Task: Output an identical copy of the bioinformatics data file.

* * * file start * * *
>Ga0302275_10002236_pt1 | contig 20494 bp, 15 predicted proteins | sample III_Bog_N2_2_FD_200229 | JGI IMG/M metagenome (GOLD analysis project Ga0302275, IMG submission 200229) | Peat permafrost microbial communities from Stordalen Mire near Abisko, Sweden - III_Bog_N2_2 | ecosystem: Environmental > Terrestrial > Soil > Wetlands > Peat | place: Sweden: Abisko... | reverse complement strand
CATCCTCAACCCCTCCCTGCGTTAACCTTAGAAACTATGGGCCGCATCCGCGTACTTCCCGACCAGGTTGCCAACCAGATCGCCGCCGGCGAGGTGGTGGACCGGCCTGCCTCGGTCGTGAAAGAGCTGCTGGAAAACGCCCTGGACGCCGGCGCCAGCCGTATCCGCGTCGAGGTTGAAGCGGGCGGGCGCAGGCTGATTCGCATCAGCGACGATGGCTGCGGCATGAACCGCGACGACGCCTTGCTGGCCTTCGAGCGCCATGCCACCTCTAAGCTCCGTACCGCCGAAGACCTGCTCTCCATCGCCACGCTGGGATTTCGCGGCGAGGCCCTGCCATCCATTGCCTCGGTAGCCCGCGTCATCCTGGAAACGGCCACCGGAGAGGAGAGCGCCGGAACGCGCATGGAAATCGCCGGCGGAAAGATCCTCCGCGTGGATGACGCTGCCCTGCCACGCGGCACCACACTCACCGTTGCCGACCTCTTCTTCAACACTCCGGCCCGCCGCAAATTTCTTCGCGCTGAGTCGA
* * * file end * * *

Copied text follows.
>Ga0302275_10002236_pt1 | contig 20494 bp, 15 predicted proteins | sample III_Bog_N2_2_FD_200229 | JGI IMG/M metagenome (GOLD analysis project Ga0302275, IMG submission 200229) | Peat permafrost microbial communities from Stordalen Mire near Abisko, Sweden - III_Bog_N2_2 | ecosystem: Environmental > Terrestrial > Soil > Wetlands > Peat | place: Sweden: Abisko... | reverse complement strand
CATCCTCAACCCCTCCCTGCGTTAACCTTAGAAACTATGGGCCGCATCCGCGTACTTCCCGACCAGGTTGCCAACCAGATCGCCGCCGGCGAGGTGGTGGACCGGCCTGCCTCGGTCGTGAAAGAGCTGCTGGAAAACGCCCTGGACGCCGGCGCCAGCCGTATCCGCGTCGAGGTTGAAGCGGGCGGGCGCAGGCTGATTCGCATCAGCGACGATGGCTGCGGCATGAACCGCGACGACGCCTTGCTGGCCTTCGAGCGCCATGCCACCTCTAAGCTCCGTACCGCCGAAGACCTGCTCTCCATCGCCACGCTGGGATTTCGCGGCGAGGCCCTGCCATCCATTGCCTCGGTAGCCCGCGTCATCCTGGAAACGGCCACCGGAGAGGAGAGCGCCGGAACGCGCATGGAAATCGCCGGCGGAAAGATCCTCCGCGTGGATGACGCTGCCCTGCCACGCGGCACCACACTCACCGTTGCCGACCTCTTCTTCAACACTCCGGCCCGCCGCAAATTTCTTCGCGCTGAGTCGA